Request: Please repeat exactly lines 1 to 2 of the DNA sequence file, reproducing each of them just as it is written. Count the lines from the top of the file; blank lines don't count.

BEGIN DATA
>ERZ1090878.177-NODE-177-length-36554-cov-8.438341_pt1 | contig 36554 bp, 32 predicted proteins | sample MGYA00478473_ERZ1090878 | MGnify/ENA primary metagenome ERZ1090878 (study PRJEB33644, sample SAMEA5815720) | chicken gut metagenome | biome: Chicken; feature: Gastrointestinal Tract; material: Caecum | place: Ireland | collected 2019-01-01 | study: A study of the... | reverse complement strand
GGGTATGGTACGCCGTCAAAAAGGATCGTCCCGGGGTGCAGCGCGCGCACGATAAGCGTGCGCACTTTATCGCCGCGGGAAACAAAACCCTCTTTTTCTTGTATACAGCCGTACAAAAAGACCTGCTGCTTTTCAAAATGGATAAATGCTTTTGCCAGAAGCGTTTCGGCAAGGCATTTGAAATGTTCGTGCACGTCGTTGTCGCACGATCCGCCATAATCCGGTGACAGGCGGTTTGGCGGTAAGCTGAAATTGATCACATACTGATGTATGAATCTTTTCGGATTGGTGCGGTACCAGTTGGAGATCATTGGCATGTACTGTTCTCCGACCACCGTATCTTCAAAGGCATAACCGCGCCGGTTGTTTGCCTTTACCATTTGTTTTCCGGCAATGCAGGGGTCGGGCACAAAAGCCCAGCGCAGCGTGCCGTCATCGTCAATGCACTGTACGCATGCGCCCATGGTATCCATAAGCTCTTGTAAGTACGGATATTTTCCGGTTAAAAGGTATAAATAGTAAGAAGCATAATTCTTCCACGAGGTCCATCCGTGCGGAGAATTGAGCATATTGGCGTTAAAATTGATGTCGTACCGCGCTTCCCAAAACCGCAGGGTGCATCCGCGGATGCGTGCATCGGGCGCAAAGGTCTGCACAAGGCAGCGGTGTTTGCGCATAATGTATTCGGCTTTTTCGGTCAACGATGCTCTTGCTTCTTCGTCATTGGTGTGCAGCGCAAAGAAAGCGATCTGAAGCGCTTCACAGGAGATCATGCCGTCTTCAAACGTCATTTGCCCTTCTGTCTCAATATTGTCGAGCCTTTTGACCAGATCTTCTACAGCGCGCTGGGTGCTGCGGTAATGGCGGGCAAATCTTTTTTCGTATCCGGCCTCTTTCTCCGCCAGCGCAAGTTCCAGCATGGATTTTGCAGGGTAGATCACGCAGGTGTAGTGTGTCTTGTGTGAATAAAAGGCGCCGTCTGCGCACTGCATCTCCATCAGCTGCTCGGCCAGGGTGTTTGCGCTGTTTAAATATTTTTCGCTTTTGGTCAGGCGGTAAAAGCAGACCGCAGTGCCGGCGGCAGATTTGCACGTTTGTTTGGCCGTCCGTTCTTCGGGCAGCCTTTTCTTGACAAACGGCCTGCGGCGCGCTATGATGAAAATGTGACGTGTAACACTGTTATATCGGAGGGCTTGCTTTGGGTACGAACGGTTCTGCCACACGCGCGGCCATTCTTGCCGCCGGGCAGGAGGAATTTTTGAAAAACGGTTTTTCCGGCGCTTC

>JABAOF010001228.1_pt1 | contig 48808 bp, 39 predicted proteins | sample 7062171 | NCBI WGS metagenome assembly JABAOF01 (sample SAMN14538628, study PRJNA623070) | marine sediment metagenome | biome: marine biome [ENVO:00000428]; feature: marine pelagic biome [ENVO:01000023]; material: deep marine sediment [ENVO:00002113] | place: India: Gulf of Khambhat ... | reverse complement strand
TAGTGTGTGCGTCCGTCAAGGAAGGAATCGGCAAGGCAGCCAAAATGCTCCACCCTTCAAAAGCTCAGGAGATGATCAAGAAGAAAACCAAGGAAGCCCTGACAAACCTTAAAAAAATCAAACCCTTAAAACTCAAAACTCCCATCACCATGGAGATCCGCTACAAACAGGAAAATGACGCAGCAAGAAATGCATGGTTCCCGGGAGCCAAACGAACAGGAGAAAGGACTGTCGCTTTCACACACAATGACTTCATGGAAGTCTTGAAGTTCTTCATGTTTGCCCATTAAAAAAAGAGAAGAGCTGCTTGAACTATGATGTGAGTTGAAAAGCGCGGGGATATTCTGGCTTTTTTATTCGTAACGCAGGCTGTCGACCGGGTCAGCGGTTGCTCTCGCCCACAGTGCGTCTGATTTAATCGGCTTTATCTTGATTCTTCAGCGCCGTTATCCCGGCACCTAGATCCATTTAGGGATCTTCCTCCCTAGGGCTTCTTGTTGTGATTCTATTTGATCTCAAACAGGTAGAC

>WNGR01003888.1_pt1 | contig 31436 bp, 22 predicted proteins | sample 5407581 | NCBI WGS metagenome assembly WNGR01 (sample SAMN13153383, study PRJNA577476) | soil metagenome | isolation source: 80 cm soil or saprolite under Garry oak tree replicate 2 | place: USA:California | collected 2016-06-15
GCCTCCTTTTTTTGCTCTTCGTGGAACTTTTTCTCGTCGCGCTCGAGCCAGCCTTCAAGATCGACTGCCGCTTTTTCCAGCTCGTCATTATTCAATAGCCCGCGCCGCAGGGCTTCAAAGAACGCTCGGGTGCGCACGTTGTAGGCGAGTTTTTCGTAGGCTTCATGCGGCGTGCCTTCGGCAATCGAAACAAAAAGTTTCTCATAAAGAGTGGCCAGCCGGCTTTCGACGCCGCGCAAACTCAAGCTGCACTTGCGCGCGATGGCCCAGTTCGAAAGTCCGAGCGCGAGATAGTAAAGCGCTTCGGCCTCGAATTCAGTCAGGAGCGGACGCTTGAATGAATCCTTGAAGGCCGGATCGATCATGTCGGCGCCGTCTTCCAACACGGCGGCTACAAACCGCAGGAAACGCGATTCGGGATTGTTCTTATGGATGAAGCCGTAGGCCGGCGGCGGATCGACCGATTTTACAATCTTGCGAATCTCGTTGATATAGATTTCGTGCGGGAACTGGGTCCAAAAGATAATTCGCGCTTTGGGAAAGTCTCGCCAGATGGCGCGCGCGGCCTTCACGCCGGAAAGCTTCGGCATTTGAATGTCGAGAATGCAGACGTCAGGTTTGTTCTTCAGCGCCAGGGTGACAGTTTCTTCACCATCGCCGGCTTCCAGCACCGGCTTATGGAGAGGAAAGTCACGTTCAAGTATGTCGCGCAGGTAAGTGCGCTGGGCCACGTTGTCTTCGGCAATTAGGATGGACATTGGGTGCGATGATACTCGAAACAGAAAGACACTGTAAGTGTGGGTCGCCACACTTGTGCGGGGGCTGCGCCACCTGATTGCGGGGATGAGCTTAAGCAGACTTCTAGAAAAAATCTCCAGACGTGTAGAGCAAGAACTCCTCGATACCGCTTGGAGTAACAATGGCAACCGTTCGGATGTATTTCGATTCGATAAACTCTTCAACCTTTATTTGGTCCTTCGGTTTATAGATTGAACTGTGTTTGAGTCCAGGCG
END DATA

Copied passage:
>ERZ1090878.177-NODE-177-length-36554-cov-8.438341_pt1 | contig 36554 bp, 32 predicted proteins | sample MGYA00478473_ERZ1090878 | MGnify/ENA primary metagenome ERZ1090878 (study PRJEB33644, sample SAMEA5815720) | chicken gut metagenome | biome: Chicken; feature: Gastrointestinal Tract; material: Caecum | place: Ireland | collected 2019-01-01 | study: A study of the... | reverse complement strand
GGGTATGGTACGCCGTCAAAAAGGATCGTCCCGGGGTGCAGCGCGCGCACGATAAGCGTGCGCACTTTATCGCCGCGGGAAACAAAACCCTCTTTTTCTTGTATACAGCCGTACAAAAAGACCTGCTGCTTTTCAAAATGGATAAATGCTTTTGCCAGAAGCGTTTCGGCAAGGCATTTGAAATGTTCGTGCACGTCGTTGTCGCACGATCCGCCATAATCCGGTGACAGGCGGTTTGGCGGTAAGCTGAAATTGATCACATACTGATGTATGAATCTTTTCGGATTGGTGCGGTACCAGTTGGAGATCATTGGCATGTACTGTTCTCCGACCACCGTATCTTCAAAGGCATAACCGCGCCGGTTGTTTGCCTTTACCATTTGTTTTCCGGCAATGCAGGGGTCGGGCACAAAAGCCCAGCGCAGCGTGCCGTCATCGTCAATGCACTGTACGCATGCGCCCATGGTATCCATAAGCTCTTGTAAGTACGGATATTTTCCGGTTAAAAGGTATAAATAGTAAGAAGCATAATTCTTCCACGAGGTCCATCCGTGCGGAGAATTGAGCATATTGGCGTTAAAATTGATGTCGTACCGCGCTTCCCAAAACCGCAGGGTGCATCCGCGGATGCGTGCATCGGGCGCAAAGGTCTGCACAAGGCAGCGGTGTTTGCGCATAATGTATTCGGCTTTTTCGGTCAACGATGCTCTTGCTTCTTCGTCATTGGTGTGCAGCGCAAAGAAAGCGATCTGAAGCGCTTCACAGGAGATCATGCCGTCTTCAAACGTCATTTGCCCTTCTGTCTCAATATTGTCGAGCCTTTTGACCAGATCTTCTACAGCGCGCTGGGTGCTGCGGTAATGGCGGGCAAATCTTTTTTCGTATCCGGCCTCTTTCTCCGCCAGCGCAAGTTCCAGCATGGATTTTGCAGGGTAGATCACGCAGGTGTAGTGTGTCTTGTGTGAATAAAAGGCGCCGTCTGCGCACTGCATCTCCATCAGCTGCTCGGCCAGGGTGTTTGCGCTGTTTAAATATTTTTCGCTTTTGGTCAGGCGGTAAAAGCAGACCGCAGTGCCGGCGGCAGATTTGCACGTTTGTTTGGCCGTCCGTTCTTCGGGCAGCCTTTTCTTGACAAACGGCCTGCGGCGCGCTATGATGAAAATGTGACGTGTAACACTGTTATATCGGAGGGCTTGCTTTGGGTACGAACGGTTCTGCCACACGCGCGGCCATTCTTGCCGCCGGGCAGGAGGAATTTTTGAAAAACGGTTTTTCCGGCGCTTC